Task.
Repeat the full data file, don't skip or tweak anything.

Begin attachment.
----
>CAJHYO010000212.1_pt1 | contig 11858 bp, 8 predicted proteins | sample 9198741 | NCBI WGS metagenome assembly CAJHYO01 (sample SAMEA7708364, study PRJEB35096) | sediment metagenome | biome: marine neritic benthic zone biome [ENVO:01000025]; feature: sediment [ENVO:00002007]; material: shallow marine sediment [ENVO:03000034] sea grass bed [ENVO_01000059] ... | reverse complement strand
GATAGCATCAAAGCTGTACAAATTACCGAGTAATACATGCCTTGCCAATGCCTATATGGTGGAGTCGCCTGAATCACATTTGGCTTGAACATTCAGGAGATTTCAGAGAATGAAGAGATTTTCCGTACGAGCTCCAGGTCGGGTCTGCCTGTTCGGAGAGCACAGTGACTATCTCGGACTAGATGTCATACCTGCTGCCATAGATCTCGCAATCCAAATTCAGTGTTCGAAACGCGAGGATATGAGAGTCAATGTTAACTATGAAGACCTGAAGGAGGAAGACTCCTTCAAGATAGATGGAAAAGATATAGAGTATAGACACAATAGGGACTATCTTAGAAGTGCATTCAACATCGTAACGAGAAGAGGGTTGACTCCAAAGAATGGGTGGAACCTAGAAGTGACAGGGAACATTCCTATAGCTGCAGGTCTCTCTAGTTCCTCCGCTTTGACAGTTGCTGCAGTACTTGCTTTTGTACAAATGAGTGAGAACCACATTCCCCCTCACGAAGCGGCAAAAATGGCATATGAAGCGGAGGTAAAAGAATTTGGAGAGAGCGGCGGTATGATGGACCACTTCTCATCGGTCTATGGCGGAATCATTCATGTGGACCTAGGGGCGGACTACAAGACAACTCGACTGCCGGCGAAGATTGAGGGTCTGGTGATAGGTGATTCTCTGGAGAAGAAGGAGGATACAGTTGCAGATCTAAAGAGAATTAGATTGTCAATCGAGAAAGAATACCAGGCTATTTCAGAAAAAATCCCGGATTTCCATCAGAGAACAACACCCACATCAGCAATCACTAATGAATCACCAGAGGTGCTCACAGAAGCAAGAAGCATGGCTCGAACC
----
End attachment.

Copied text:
>CAJHYO010000212.1_pt1 | contig 11858 bp, 8 predicted proteins | sample 9198741 | NCBI WGS metagenome assembly CAJHYO01 (sample SAMEA7708364, study PRJEB35096) | sediment metagenome | biome: marine neritic benthic zone biome [ENVO:01000025]; feature: sediment [ENVO:00002007]; material: shallow marine sediment [ENVO:03000034] sea grass bed [ENVO_01000059] ... | reverse complement strand
GATAGCATCAAAGCTGTACAAATTACCGAGTAATACATGCCTTGCCAATGCCTATATGGTGGAGTCGCCTGAATCACATTTGGCTTGAACATTCAGGAGATTTCAGAGAATGAAGAGATTTTCCGTACGAGCTCCAGGTCGGGTCTGCCTGTTCGGAGAGCACAGTGACTATCTCGGACTAGATGTCATACCTGCTGCCATAGATCTCGCAATCCAAATTCAGTGTTCGAAACGCGAGGATATGAGAGTCAATGTTAACTATGAAGACCTGAAGGAGGAAGACTCCTTCAAGATAGATGGAAAAGATATAGAGTATAGACACAATAGGGACTATCTTAGAAGTGCATTCAACATCGTAACGAGAAGAGGGTTGACTCCAAAGAATGGGTGGAACCTAGAAGTGACAGGGAACATTCCTATAGCTGCAGGTCTCTCTAGTTCCTCCGCTTTGACAGTTGCTGCAGTACTTGCTTTTGTACAAATGAGTGAGAACCACATTCCCCCTCACGAAGCGGCAAAAATGGCATATGAAGCGGAGGTAAAAGAATTTGGAGAGAGCGGCGGTATGATGGACCACTTCTCATCGGTCTATGGCGGAATCATTCATGTGGACCTAGGGGCGGACTACAAGACAACTCGACTGCCGGCGAAGATTGAGGGTCTGGTGATAGGTGATTCTCTGGAGAAGAAGGAGGATACAGTTGCAGATCTAAAGAGAATTAGATTGTCAATCGAGAAAGAATACCAGGCTATTTCAGAAAAAATCCCGGATTTCCATCAGAGAACAACACCCACATCAGCAATCACTAATGAATCACCAGAGGTGCTCACAGAAGCAAGAAGCATGGCTCGAACC